‘One in every three bites that we have in our plate is polinated by bees’.

According to a study published by the University of California at Berkeley, insect pollinators contribute towards producing 35% of all crops in the world.

This was motivation for Jocelyn McBride and Zahira Nedjraoui to establish the first non-profit BeeKeepers Association in the UAE, which aims to raise awareness of the importance of protecting these insects for future generations.

The duo hopes to integrate its findings into the school curriculum, thus bridging the large gap between children and nature.

‘My son thinks apples and strawberries are grown in the supermarket’, said Zahira.

Although her son is very young, she believes this is the right time to teach him that everything he eats – from burgers to chocolates – have seen a big contribution by bees at some stage.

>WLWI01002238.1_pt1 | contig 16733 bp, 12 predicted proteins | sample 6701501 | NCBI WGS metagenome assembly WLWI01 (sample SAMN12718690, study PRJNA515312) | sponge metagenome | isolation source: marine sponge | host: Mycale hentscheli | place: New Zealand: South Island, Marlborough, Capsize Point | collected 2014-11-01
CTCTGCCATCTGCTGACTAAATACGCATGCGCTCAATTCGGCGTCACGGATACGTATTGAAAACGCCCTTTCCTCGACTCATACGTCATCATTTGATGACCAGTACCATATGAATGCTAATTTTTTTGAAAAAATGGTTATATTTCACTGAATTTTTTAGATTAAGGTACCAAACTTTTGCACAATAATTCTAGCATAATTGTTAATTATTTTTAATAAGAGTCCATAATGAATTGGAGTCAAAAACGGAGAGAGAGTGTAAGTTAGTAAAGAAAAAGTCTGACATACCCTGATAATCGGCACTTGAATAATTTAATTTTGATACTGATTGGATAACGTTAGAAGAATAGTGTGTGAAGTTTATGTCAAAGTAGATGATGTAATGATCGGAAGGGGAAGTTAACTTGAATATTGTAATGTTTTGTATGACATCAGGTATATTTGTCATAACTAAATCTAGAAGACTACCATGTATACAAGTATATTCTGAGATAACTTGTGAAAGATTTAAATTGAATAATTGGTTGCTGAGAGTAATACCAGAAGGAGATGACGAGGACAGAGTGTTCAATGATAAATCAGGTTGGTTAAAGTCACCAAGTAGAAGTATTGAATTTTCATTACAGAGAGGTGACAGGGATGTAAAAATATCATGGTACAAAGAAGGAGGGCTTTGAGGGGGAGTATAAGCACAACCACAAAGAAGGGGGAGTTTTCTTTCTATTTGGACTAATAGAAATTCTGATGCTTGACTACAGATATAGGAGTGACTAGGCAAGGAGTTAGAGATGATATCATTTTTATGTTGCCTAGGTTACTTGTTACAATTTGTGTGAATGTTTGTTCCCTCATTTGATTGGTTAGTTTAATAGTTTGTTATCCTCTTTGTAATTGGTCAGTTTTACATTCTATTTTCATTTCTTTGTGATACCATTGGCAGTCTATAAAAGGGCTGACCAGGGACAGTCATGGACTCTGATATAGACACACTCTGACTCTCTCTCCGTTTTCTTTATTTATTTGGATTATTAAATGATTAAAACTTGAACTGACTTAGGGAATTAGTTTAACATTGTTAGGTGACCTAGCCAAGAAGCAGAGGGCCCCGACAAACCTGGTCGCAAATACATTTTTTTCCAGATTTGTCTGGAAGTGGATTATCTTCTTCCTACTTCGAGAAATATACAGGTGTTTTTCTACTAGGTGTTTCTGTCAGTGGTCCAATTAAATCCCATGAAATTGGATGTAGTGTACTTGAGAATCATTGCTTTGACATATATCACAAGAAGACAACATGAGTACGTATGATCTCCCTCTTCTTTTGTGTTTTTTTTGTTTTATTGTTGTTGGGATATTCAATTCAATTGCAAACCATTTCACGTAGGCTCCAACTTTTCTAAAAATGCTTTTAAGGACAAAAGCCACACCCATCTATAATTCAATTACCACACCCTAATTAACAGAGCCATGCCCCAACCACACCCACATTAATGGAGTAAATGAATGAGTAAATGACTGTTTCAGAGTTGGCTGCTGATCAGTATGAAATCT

The world of bees is well organised, with each hive governed by its own queen.

The queen gets special treatment from other worker bees, while feeding only on royal jelly and shouldering the responsibility of laying eggs in her cell.

Jocelyn further explained that cell members unite when their queen dies and the colony chooses a larva which will take her place.

Once the young queen has mated, she will spend the rest of her life laying eggs; a queen bee can lay up to 2,000 eggs per day and one million eggs during her lifetime.

Jocelyn and Zahira hope to educate people to refrain from destroying beehives if formed in their homes.

 The women advise people to contact them in such cases, whereby allowing the duo to safely arrange the removal of these hives.

These beehives are then nurtured in Al Barari, Dubai.